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Soprano Susanna Phillips, Lyric Opera alum, returns to Chicago to sing at Grant Park fest

Submitted by on Jun 20, 2017 – 10:56 pm

Soprano Susanna Philllips sings Copland's "Eight Poems of Emily Dickinson" at the Grant Park Music Festival. (Dario Acosta, courtesy IMG Artists)

Interview: The opera soprano says she finds an intimacy in Copland’s eight settings that’s rare on the dramatic stage.
By Anne E. Johnson

Despite sounding hoarse over the phone because of a cold, Susanna Phillips gushed enthusiasm about making her debut at the Grant Park Music Festival on June 21 in a concert conducted by festival music director Carlos Kalmar. A rising star in the world of opera, the 2010 winner of the Metropolitan Opera’s Beverly Sills Artist Award has spent plenty of time in Chicago.

“I love coming to Chicago,” she said. “When I trained in the Lyric Opera’s Ryan Center for American Artists program, I didn’t spend many summers there, so I never got to go to the Grant Park Festival, but I’m looking forward to it.”

Composer Aaron Copland: Painting America in sound. She’s just as enthusiastic about the unusual repertoire she’ll be performing, Aaron Copland’s “Eight Poems of Emily Dickinson.” The programming was Kalmar’s idea, but Phillips jumped at the chance. “I love those pieces,” she said. “Emily Dickinson is an incredible poet. The poems have so many layers.” And Copland’s music, in her estimation, enhances the poetry. “He had a sense of grounding in America, and such a sense of color.”

She points to Copland’s setting of the poem “The world – feels Dusty” as an example of how he could paint America in sound. “It makes me feel like I’m standing in Oklahoma.” She also admires Copland’s choice of “The Chariot” as the final song. “It’s probably the best composed piece,” she said, “and it has rhythmic similarities to the first song. Plus, it’s a poignant way to end the cycle.” One of Dickinson’s best-known works, “The Chariot” starts with the sobering yet somehow peaceful words, “Because I could not stop for Death / He kindly stopped for me…”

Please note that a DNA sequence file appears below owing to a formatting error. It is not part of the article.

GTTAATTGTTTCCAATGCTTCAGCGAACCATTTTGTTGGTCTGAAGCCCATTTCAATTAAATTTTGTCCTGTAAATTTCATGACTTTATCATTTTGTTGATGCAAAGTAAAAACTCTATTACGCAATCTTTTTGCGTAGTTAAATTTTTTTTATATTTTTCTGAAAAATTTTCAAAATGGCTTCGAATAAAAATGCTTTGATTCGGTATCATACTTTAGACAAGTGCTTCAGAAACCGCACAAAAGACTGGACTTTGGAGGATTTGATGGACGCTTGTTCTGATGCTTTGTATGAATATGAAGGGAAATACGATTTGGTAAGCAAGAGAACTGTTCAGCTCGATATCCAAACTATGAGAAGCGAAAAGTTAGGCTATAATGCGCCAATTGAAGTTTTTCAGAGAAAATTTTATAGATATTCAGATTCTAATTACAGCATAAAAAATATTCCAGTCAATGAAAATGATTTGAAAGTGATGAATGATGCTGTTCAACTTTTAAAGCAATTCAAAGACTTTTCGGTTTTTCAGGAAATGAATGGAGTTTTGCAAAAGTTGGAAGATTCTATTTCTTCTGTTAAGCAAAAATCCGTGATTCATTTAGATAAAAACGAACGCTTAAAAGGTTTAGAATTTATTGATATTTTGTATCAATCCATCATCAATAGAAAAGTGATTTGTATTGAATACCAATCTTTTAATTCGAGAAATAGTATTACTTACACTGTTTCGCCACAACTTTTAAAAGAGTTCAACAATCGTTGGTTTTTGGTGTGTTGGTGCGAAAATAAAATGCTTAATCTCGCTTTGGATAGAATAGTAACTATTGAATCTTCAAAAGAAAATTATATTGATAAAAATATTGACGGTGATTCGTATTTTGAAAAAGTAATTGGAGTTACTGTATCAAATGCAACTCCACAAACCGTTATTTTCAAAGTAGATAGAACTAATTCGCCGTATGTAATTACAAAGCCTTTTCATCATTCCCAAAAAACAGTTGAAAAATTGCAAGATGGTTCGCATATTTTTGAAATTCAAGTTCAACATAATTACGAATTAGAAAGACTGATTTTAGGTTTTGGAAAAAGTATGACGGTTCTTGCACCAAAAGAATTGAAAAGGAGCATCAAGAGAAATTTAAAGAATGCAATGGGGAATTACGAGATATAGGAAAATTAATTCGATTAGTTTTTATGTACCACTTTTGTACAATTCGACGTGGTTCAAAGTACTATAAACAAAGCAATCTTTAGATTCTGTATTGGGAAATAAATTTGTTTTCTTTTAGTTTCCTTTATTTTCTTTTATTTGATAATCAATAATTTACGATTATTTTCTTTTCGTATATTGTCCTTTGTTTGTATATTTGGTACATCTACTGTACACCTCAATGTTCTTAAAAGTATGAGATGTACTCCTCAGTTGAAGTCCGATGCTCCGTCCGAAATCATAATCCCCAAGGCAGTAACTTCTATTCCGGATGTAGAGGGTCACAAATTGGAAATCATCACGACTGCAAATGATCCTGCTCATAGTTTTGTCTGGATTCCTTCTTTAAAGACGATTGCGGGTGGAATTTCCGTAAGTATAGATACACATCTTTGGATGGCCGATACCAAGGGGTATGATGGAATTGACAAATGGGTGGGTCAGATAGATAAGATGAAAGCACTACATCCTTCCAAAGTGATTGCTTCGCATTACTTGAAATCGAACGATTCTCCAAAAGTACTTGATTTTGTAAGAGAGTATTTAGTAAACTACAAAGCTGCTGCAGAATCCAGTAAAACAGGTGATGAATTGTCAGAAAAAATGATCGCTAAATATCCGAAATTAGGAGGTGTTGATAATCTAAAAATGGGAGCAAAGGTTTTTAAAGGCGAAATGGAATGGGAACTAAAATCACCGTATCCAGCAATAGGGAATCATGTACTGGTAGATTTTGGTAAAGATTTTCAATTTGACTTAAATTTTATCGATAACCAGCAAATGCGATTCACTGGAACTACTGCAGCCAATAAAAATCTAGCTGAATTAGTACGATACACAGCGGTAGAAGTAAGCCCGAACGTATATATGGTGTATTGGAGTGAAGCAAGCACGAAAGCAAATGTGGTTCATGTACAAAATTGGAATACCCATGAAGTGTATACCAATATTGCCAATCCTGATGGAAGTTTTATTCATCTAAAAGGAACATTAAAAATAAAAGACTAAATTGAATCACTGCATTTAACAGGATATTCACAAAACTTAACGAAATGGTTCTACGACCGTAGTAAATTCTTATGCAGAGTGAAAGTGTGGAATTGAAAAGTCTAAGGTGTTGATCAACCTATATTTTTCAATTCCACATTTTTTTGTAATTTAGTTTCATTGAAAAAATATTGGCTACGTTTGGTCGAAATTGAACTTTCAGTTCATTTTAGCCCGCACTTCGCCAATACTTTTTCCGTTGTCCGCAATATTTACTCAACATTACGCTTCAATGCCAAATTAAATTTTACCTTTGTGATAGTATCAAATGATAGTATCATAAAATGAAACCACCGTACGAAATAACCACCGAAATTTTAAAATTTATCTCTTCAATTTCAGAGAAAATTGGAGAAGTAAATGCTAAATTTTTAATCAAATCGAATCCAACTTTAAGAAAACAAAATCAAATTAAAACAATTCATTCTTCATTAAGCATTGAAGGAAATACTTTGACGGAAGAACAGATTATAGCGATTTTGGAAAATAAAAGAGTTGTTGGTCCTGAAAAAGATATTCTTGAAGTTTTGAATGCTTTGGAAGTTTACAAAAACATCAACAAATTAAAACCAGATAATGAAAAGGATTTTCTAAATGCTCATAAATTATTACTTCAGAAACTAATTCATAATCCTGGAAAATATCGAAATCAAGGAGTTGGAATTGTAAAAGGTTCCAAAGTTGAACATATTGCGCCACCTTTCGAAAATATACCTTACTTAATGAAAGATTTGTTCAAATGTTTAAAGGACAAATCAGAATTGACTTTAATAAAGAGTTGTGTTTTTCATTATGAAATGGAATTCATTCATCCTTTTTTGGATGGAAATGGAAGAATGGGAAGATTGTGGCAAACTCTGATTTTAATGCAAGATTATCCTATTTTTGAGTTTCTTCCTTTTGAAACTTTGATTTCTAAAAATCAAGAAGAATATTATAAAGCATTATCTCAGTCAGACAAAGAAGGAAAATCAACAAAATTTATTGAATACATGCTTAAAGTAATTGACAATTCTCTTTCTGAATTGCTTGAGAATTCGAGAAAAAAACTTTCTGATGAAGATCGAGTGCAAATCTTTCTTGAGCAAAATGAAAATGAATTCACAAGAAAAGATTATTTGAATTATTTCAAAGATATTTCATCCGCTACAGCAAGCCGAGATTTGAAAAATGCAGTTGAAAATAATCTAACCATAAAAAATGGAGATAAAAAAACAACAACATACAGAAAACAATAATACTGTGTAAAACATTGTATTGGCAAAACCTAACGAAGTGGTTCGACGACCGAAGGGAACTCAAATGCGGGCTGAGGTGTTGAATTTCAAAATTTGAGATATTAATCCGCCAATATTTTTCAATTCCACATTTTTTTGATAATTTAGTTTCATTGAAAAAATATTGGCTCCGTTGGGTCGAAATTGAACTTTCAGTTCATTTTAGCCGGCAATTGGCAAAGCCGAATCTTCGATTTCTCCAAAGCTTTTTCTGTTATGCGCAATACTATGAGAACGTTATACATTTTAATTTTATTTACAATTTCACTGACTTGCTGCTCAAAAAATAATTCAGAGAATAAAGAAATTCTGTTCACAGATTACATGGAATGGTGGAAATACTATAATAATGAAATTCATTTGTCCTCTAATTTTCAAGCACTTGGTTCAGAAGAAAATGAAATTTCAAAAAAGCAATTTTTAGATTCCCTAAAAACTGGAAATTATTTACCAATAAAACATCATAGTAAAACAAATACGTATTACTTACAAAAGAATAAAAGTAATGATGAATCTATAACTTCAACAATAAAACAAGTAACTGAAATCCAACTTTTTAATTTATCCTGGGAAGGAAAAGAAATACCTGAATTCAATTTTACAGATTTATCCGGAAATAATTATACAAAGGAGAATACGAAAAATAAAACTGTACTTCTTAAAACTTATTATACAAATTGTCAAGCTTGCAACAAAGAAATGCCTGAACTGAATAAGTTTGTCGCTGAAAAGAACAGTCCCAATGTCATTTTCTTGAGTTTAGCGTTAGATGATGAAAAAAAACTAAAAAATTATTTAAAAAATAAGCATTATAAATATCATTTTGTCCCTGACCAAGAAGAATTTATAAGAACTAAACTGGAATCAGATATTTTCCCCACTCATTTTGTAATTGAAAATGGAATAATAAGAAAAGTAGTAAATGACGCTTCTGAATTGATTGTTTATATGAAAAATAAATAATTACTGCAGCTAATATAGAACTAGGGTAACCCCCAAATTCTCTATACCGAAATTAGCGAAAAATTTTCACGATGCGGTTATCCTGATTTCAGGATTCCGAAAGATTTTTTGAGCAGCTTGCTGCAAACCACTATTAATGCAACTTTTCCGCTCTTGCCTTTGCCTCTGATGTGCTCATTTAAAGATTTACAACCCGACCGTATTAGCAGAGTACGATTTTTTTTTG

The poems themselves are rhythmically simple. “It cracks me up that you can sing every one of these to the melody of ‘The Yellow Rose of Texas,’” Phillips said. Copland’s treatment varies them. And it’s not just Copland’s settings, but his decisions about which of Dickinson’s 1,800 or so extant verses to use that make the song cycle special. “He made colorful and musical choices in picking the poems,” Phillips said.

One of her favorite songs in the collection is “Going to heaven!” At first the text is rife with exclamation points and excited imaginings of what might be waiting for us on high. Copland reflects these in short, ascending phrases. By the end, Dickinson has admitted that she doesn’t believe in any of those celestial trappings. “I love how it shows a bit of attitude,” says Phillips, referring to wisecracking lines like “Perhaps you’re going too! / Who knows?”